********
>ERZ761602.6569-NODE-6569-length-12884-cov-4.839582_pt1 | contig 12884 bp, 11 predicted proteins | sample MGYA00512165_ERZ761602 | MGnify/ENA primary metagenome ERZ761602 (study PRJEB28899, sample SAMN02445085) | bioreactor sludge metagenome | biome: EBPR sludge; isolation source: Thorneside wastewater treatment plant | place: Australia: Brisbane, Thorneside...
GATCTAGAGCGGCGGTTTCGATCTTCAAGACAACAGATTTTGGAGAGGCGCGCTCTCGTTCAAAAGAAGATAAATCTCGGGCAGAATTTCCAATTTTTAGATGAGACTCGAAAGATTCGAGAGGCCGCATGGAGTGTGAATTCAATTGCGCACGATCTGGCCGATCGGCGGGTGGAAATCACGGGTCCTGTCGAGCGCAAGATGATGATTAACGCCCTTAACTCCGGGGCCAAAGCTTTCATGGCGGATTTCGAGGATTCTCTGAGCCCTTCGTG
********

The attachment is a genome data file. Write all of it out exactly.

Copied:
>ERZ761602.6569-NODE-6569-length-12884-cov-4.839582_pt1 | contig 12884 bp, 11 predicted proteins | sample MGYA00512165_ERZ761602 | MGnify/ENA primary metagenome ERZ761602 (study PRJEB28899, sample SAMN02445085) | bioreactor sludge metagenome | biome: EBPR sludge; isolation source: Thorneside wastewater treatment plant | place: Australia: Brisbane, Thorneside...
GATCTAGAGCGGCGGTTTCGATCTTCAAGACAACAGATTTTGGAGAGGCGCGCTCTCGTTCAAAAGAAGATAAATCTCGGGCAGAATTTCCAATTTTTAGATGAGACTCGAAAGATTCGAGAGGCCGCATGGAGTGTGAATTCAATTGCGCACGATCTGGCCGATCGGCGGGTGGAAATCACGGGTCCTGTCGAGCGCAAGATGATGATTAACGCCCTTAACTCCGGGGCCAAAGCTTTCATGGCGGATTTCGAGGATTCTCTGAGCCCTTCGTG